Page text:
Calling In a New ‘Brigade’

A dark tactic in internet democracy.

100,000 of your closest friends can't be wrong.

The word brigade might make you think of a body of troops in an army or fighting force—as in Tennyson’s The Charge of the Light Brigade, his 1854 poem about the doomed efforts of Lord Raglan and the British Light Cavalry during the Crimean War—or a group of people banding together for a task, as in a bucket brigade bringing water to put out a fire.

Brigade derives via French from the Italian verb brigare, meaning “to fight,” a root it shares with brigand (“one who lives by plunder usually as a member of a band : bandit"). The noun brigadier derives in part from the French word brigade.

As a verb, brigade can mean simply “to form or unite into a brigade”:

The Regiment could not halt for reprisals … . Its duty was to go forward and make connection with the Scotch and Gurkha troops with which it was brigaded.
— Walter Scott, “The Drums of the Fore and Aft,” 1898

A New Use of 'Brigade'

A new sense of brigade is taking hold, one that is driven by social media and the trend of allowing Internet users to record likes, votes, and comments on everything imaginable, an attachment of quantifiable data to the marketplace of ideas.

A user with the handle @NYforbernie2020, who is a volunteer for the Sanders campaign and other socialist candidates, deleted a poll last week pitting the Vermont senator against Yang after a post on r/YangForPresidentHQ directed members to brigade it. Before the poll was removed, 72 percent of the 13,731 participants had voted for Yang.
— Aaron Mak, Slate, 26 Aug. 2019

As it pertains to things like online voting and user rankings, brigading occurs when a large number of computer users deliberately give a ranking to something (such as a movie or restaurant) or vote in a poll so as to create a result that likely would not have occurred if only the usual sample of respondents had voted or ranked.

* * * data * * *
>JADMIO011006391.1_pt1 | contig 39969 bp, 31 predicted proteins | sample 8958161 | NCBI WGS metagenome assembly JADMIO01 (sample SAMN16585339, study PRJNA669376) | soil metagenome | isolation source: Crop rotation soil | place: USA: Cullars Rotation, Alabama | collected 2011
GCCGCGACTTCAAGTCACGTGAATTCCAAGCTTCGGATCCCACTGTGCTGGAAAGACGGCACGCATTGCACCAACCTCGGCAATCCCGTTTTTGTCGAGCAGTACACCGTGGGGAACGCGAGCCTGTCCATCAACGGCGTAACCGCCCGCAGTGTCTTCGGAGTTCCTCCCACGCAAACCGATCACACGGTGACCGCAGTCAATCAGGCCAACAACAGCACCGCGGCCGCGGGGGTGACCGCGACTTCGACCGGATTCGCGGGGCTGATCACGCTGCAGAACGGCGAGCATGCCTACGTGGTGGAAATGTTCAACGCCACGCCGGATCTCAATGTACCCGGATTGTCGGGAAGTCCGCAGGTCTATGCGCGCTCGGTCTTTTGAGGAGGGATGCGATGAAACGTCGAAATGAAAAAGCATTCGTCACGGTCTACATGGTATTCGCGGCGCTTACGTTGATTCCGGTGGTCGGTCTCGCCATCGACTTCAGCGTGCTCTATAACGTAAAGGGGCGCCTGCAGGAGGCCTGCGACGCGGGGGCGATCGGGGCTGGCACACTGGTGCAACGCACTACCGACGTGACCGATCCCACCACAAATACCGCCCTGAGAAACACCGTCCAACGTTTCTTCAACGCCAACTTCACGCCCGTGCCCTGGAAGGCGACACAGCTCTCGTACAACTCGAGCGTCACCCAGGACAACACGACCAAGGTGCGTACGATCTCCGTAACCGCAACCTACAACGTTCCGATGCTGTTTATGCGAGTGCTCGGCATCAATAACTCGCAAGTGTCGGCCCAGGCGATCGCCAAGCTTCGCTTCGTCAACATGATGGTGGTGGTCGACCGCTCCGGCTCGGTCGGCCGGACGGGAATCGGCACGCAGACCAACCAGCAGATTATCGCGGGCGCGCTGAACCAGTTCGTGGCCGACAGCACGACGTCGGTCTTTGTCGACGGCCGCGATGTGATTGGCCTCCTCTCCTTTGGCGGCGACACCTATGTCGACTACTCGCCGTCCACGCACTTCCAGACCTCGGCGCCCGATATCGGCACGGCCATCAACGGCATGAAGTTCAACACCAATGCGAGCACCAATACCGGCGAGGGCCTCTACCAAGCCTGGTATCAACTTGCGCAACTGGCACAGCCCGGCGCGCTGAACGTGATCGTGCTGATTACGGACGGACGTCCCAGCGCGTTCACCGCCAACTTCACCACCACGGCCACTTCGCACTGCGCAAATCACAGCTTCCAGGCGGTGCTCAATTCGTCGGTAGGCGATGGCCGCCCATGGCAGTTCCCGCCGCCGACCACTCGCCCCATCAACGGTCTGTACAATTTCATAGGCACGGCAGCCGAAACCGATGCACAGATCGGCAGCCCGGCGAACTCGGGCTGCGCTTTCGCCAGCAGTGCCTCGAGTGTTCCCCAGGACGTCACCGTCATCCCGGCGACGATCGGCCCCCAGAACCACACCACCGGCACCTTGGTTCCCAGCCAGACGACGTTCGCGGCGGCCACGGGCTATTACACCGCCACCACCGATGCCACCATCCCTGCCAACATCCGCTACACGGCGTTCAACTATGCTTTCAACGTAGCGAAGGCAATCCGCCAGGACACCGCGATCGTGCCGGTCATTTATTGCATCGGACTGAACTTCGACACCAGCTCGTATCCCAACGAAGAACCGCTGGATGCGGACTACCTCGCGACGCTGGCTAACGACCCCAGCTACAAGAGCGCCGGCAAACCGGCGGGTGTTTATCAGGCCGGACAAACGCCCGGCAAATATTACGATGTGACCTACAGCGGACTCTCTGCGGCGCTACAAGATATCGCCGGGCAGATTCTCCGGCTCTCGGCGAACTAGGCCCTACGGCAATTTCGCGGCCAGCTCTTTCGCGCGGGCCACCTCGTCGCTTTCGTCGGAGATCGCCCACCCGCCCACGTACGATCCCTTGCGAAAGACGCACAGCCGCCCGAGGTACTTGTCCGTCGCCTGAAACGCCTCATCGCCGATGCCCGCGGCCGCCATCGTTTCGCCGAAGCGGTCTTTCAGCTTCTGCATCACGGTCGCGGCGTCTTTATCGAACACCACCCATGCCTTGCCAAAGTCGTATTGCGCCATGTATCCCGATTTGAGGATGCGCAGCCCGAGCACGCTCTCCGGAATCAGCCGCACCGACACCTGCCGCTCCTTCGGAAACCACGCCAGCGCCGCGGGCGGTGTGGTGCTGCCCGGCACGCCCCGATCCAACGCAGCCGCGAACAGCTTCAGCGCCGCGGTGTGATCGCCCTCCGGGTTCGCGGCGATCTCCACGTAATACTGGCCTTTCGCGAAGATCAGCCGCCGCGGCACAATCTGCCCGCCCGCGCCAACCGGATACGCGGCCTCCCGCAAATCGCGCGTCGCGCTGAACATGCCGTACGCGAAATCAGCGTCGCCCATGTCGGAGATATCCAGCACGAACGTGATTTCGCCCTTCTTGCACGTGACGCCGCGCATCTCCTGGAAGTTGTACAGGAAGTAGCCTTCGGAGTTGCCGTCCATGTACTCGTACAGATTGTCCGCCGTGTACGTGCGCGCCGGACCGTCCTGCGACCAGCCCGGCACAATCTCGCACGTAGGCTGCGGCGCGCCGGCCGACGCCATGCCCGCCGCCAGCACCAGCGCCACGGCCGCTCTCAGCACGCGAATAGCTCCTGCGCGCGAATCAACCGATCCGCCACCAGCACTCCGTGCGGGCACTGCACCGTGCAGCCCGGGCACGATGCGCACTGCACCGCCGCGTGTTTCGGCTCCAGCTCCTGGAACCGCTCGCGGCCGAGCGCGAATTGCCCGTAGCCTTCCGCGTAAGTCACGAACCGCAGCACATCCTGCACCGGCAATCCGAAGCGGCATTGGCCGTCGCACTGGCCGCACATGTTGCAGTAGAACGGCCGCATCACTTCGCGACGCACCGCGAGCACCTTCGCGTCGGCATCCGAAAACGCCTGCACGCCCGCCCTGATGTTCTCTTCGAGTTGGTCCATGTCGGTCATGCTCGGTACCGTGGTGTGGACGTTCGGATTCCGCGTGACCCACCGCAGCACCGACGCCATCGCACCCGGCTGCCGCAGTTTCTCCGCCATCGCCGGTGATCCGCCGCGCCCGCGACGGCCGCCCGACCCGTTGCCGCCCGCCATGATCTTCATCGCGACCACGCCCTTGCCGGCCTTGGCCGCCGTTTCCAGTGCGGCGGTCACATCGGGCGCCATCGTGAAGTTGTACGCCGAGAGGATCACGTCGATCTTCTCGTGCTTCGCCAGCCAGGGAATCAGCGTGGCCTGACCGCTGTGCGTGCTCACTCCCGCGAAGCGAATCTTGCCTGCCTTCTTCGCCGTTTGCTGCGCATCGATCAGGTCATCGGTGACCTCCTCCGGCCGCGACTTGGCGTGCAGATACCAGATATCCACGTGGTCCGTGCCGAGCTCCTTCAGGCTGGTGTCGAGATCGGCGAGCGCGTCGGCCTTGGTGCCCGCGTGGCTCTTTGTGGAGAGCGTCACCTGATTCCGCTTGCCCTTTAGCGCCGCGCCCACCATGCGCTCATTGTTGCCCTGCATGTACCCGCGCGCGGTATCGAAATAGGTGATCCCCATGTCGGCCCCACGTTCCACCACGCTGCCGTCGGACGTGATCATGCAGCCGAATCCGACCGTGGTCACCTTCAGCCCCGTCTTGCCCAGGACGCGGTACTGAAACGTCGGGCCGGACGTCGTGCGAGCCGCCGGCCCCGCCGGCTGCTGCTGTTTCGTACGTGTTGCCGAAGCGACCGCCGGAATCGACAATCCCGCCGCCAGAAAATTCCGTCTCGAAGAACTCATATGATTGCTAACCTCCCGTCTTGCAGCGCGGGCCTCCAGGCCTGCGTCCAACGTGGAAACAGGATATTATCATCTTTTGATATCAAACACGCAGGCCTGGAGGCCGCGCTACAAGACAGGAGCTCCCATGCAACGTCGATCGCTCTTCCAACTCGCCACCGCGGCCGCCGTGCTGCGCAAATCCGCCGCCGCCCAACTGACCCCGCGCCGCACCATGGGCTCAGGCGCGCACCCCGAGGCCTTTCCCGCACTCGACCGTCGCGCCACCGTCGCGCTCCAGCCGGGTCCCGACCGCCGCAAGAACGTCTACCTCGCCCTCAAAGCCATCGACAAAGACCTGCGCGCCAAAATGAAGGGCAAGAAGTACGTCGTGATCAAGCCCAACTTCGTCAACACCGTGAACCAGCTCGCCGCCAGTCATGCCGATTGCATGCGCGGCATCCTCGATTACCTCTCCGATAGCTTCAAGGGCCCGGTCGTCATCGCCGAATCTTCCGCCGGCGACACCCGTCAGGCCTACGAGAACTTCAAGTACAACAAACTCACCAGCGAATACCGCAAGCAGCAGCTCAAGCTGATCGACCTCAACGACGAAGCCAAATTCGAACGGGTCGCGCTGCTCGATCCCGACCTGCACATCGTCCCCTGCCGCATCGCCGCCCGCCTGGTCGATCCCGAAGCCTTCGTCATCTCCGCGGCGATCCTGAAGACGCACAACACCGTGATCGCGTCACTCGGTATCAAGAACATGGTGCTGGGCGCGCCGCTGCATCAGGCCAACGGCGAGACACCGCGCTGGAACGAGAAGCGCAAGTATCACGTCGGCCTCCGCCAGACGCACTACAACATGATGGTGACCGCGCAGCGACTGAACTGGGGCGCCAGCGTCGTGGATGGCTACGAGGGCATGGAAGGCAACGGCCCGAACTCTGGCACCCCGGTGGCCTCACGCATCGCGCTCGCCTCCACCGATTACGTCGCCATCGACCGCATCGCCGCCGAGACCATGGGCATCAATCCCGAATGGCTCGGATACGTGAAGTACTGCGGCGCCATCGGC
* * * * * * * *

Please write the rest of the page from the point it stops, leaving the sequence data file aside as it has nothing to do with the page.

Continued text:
Such a tactic often has a personal or political motivation behind it, the intent being to deflate (or occasionally inflate) the reputation of a product, business, or work of art. It is a banding together to game the vote, giving the artificial impression that the opinions or objections of a subset of voters represent the populace at large.

When listed “Judah Maccabee Goes to the Doctor” last year, Koffsky was excited. She refreshed the page continually. The first three reviews (all five stars) gushed about the book. The flood of negative comments, an online tactic known as brigading, came without warning. “All of a sudden,” she said, “I had one-star reviews.” Anti-vaccination reviewers tried to sink the book's rating in a coordinated, 48-hour campaign a month before Hanukkah.
— Ben Guarino, The Washington Post, 9 Apr. 2018

The History of Brigading From Petitions to Upvotes

In a way, brigading is something that has been around since long before the internet. For example, getting a group of friends to sign a petition, even if they aren’t particularly attached to the matter at hand, could certainly qualify as brigading, since it achieves the same goal of making it look like there is greater support or demand for something than there really is. But because the internet works at the blink of an eye—or the click of a finger—things like poll results can be altered significantly in a short amount of time, often from the efforts of a large group of respondents working anonymously. And that is how brigading has earned notice as a phenomenon.

Many early references to brigading pertain to the popular internet forum Reddit, where posts and comments alike can be scored with an “upvote” or a “downvote,” allowing greater visibility to the content rated most positively.

There’s a reason that downvote brigades are against Reddit’s etiquette standards. The brigades are a kind of cheating that fundamentally undermine how Reddit works—democratically sorting posts within communities. By selectively targeting certain comments, groups can effectively censor content they disagree with. Reddit admins take this kind of thing very seriously.
— Kevin Morris, The Daily Dot, 11 Nov. 2011

Now brigading happens in all sorts of forums, including Twitter, where strategic retweeting gives an article exposure to a larger number of readers. This sort of contrasts with tweets or articles that get ratioed, meaning they are so outrageous or unpopular that they generated significantly more comments in response than they do like or retweets.

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Words We're Watching talks about words we are increasingly seeing in use but that have not yet met our criteria for entry.